For more information on OSHA’s silica regulations, you can visit the OSHA Crystalline Silica page.
Despite OSHA’s current silica regulations, in October 2019, NPR published an article identifying 18 workers in four states who were recently diagnosed with silicosis after working with “engineered stone” — a material that can contain up to 90% silica. This article addressed the current silica-related health conditions that workers face in the artificial stone industry and the pending legislative actions attempting to rectify the issue.
Silica Litigation and Legislative Timeline
Silica regulation and litigation have been steadily evolving since the early 20th century. The most consequential events in that evolution are included in the timeline below.
1930s: The first wave of silica lawsuits occurs, and insurance companies lobby for workers’ compensation coverage of silicosis.
1936: The Hawk’s Nest disaster claims more than 700 lives. 536 employees—or their surviving family members—sue Union Carbide over their lung diseases.
1974: The National Institute for Occupational Safety and Health (NIOSH) recommends decreasing federal silica exposure limits by half.
1994: OSHA names silica rulemaking a priority.
1995: OSHA again names silica rulemaking a priority.
1996: U.S.Secretary of Labor launches “It’s Not Just Dust” campaign to raise awareness of silicosis and promote silica safety in the workplace.
OSHA, NIOSH and the American Lung Association host “The Campaign to End Silicosis.”
OSHA adds silica to its regulatory agenda and drafts a silica standard.
The World Health Organization’s (WHO’s) International Agency on Cancer Research (IARC) classifies silica as a known human carcinogen.
1997: Silica appears on OSHA’s regulatory agenda.
1998: OSHA creates a Silica Work Group within its Committee on Construction Safety and Health.
1999–2000: OSHA hosts multiple silica stakeholder meetings.
2003: OSHA asks the Small Business Regulatory Fairness Enforcement Act panel to review a proposed silica standard.
2005: Federal Judge Janis Graham Jack dismisses thousands of silica lawsuits after discovering fraudulent elements tying them all together.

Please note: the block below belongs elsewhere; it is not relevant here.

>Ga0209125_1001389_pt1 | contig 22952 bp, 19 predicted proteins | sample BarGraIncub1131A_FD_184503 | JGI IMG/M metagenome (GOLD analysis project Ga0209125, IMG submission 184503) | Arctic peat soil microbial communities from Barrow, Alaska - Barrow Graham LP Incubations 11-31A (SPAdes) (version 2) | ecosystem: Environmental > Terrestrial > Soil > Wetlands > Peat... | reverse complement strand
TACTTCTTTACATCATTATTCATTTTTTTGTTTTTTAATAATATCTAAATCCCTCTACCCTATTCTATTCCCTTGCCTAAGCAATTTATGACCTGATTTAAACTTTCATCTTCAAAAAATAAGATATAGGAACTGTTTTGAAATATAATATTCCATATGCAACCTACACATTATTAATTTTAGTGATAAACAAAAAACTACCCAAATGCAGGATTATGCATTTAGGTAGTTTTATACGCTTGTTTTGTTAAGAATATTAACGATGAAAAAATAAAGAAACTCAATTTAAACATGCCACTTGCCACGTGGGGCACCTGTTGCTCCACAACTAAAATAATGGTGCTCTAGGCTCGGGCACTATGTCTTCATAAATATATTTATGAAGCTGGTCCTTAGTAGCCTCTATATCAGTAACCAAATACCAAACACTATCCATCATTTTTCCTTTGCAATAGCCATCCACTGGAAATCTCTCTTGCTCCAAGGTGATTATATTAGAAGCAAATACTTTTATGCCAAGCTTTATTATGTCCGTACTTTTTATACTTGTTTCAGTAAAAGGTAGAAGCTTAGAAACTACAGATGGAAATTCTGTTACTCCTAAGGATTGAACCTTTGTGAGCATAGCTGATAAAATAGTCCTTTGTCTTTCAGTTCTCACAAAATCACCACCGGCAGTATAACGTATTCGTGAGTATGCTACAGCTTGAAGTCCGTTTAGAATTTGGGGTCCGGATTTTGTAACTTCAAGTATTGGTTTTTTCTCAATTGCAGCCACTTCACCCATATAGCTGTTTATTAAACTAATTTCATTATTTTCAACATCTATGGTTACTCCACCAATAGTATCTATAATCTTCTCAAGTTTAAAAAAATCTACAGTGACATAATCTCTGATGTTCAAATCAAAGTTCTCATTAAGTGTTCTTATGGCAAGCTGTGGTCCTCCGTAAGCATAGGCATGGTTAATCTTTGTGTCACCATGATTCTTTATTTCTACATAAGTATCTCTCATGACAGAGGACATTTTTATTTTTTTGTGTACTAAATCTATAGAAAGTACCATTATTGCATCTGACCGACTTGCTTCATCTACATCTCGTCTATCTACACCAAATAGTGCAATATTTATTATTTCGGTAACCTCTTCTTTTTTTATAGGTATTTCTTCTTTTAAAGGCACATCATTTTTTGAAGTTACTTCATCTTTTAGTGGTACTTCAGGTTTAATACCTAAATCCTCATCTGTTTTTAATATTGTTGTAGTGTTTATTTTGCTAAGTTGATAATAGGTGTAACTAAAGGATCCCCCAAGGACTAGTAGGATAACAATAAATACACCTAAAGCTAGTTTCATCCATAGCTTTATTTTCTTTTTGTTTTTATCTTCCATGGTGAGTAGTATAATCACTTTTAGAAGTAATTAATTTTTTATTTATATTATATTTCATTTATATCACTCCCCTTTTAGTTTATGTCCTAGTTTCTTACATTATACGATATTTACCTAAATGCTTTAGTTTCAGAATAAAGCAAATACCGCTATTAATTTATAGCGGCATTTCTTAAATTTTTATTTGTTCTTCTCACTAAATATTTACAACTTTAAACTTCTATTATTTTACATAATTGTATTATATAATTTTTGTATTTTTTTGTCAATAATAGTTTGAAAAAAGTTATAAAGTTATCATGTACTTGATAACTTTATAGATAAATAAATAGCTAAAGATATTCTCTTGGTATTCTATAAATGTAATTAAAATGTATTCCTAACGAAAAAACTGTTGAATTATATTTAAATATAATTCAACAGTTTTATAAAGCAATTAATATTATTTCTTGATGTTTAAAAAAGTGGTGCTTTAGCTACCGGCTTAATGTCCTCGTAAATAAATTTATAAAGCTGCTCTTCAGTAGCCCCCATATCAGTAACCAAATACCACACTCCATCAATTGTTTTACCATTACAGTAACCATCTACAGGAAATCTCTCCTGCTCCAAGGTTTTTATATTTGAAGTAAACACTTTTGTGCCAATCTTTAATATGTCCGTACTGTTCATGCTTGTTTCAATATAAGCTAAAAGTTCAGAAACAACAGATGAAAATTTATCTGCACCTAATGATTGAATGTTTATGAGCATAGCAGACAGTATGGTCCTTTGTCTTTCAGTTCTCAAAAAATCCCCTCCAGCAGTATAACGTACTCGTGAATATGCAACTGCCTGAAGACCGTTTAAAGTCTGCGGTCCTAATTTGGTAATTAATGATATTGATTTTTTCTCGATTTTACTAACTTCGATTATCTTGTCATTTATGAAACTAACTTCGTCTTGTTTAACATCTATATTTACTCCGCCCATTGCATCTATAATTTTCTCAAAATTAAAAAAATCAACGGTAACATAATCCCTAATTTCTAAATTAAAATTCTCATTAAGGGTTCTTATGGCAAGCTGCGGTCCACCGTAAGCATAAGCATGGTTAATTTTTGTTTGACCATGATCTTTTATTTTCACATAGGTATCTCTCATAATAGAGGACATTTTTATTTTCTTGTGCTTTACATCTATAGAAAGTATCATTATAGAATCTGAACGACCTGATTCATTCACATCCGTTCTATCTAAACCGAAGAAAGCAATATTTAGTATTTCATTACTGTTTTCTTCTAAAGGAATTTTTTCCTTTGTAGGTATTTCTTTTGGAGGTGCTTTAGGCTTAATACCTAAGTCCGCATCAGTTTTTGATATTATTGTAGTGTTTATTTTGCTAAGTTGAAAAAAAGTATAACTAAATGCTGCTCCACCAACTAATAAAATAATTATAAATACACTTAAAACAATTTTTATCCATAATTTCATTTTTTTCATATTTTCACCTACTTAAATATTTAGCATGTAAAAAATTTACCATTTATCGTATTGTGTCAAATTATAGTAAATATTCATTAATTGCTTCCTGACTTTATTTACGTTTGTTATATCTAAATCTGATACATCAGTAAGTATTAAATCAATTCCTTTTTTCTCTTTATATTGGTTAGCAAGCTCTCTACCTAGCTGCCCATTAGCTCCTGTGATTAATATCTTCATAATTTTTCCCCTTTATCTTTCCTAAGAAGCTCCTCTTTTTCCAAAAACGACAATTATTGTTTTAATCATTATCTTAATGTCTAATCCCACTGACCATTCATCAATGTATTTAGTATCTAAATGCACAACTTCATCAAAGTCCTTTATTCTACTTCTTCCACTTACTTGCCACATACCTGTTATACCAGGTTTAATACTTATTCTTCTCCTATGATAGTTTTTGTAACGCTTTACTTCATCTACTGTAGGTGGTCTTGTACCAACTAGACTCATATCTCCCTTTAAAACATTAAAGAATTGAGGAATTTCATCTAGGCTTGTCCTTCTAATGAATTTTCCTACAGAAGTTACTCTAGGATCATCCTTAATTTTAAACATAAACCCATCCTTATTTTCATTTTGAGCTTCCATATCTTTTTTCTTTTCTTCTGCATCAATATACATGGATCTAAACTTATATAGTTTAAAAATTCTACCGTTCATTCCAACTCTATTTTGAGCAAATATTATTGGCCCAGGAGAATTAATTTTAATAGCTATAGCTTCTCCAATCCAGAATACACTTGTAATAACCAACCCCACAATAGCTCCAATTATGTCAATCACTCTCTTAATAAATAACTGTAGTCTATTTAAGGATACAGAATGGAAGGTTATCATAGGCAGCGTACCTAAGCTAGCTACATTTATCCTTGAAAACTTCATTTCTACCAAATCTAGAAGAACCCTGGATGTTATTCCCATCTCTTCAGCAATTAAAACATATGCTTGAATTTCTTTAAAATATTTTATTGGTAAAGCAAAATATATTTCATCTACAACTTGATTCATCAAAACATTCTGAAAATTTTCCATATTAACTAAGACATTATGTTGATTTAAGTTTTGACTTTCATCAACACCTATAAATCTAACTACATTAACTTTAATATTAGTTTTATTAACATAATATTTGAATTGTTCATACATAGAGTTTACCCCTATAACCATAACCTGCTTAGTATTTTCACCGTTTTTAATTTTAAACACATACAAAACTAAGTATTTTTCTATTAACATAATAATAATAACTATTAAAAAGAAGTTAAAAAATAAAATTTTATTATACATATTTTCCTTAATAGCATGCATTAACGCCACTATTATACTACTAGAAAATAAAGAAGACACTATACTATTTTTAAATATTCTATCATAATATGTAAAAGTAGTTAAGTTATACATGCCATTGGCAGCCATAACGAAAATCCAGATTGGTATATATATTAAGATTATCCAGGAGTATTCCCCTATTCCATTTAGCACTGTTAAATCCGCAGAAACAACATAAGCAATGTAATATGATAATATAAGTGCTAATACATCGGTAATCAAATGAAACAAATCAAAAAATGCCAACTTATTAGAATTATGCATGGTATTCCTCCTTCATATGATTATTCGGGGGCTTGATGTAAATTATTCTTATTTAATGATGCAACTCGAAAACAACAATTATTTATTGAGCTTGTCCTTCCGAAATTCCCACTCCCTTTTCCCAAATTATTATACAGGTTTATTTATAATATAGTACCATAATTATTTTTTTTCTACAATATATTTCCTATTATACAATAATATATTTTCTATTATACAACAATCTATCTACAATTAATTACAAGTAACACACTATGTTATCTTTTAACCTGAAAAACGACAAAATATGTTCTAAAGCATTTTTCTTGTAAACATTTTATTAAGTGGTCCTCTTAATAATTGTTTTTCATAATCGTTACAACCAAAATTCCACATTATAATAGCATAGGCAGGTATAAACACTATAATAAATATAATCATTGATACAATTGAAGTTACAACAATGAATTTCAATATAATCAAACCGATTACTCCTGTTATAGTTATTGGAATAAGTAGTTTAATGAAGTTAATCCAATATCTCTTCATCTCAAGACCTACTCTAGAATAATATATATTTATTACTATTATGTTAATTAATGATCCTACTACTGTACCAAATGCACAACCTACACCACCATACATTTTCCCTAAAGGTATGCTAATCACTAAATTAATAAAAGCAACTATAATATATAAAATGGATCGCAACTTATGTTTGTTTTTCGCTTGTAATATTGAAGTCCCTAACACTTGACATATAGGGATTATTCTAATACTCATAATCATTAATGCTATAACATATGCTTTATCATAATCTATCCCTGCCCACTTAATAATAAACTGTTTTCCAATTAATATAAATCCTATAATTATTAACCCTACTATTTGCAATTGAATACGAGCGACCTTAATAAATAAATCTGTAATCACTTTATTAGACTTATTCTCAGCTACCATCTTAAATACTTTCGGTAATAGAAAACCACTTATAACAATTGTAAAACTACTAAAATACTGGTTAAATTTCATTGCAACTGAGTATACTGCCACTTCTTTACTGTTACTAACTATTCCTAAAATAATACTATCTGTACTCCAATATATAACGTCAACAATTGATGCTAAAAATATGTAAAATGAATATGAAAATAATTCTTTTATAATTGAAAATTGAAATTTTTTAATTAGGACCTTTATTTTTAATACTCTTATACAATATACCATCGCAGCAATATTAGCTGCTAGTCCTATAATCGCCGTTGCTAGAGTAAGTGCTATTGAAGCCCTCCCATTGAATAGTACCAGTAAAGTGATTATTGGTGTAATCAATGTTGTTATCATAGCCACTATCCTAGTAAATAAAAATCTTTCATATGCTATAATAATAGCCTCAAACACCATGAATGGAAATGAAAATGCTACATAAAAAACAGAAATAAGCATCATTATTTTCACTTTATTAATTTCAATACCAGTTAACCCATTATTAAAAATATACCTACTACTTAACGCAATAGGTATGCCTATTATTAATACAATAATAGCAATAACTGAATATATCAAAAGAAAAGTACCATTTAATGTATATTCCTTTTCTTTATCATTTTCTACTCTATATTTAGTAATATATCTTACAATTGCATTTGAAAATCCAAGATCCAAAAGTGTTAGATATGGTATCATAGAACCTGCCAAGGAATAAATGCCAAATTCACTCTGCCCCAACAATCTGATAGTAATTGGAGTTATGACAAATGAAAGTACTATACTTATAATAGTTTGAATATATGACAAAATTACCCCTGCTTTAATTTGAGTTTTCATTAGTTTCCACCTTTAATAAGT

2011: OSHA sends silica standard draft to the U.S. Office of Management and Budget (OMB) for review of “economically significant” rules.
2012: The U.S. Senate’s Committee on Health, Education, Labor & Pensions meets to address delays in the silica regulatory process.
2013: OMB returns the proposed silica standard to OSHA, and OSHA releases a press release announcing the impending new standard.
2014: OSHA hosts weeks of public hearings to gather responses to the proposed silica standard.
2015: OSHA submits the final silica standard to OMB for review.
OSHA issues a Hazard Alert regarding silica exposure in the natural and manufactured stone countertop industries.
2016: OSHA issues its final rule, establishing multiple safety standards for airborne crystalline silica.
Multiple silica-related organizations sue the federal government to stop enforcement of OSHA’s final rule, claiming it is unnecessary and costly.
2017: Enforcement of the silica standard in the construction industry begins.
The final rule does not apply to coal mining.
The U.S. Court of Appeals for the District of Columbia Circuit rejects all remaining industry-filed suits challenging OSHA’s final rule.
2018: Enforcement of the silica standard for general and maritime industry begins.
NPR reports 2,000 cases of advanced black lung in Appalachian coal miners.
The Mine Safety and Health Administration (MSHA) lists silica as a long-term action item for metal/nonmetal mines, not coal mines.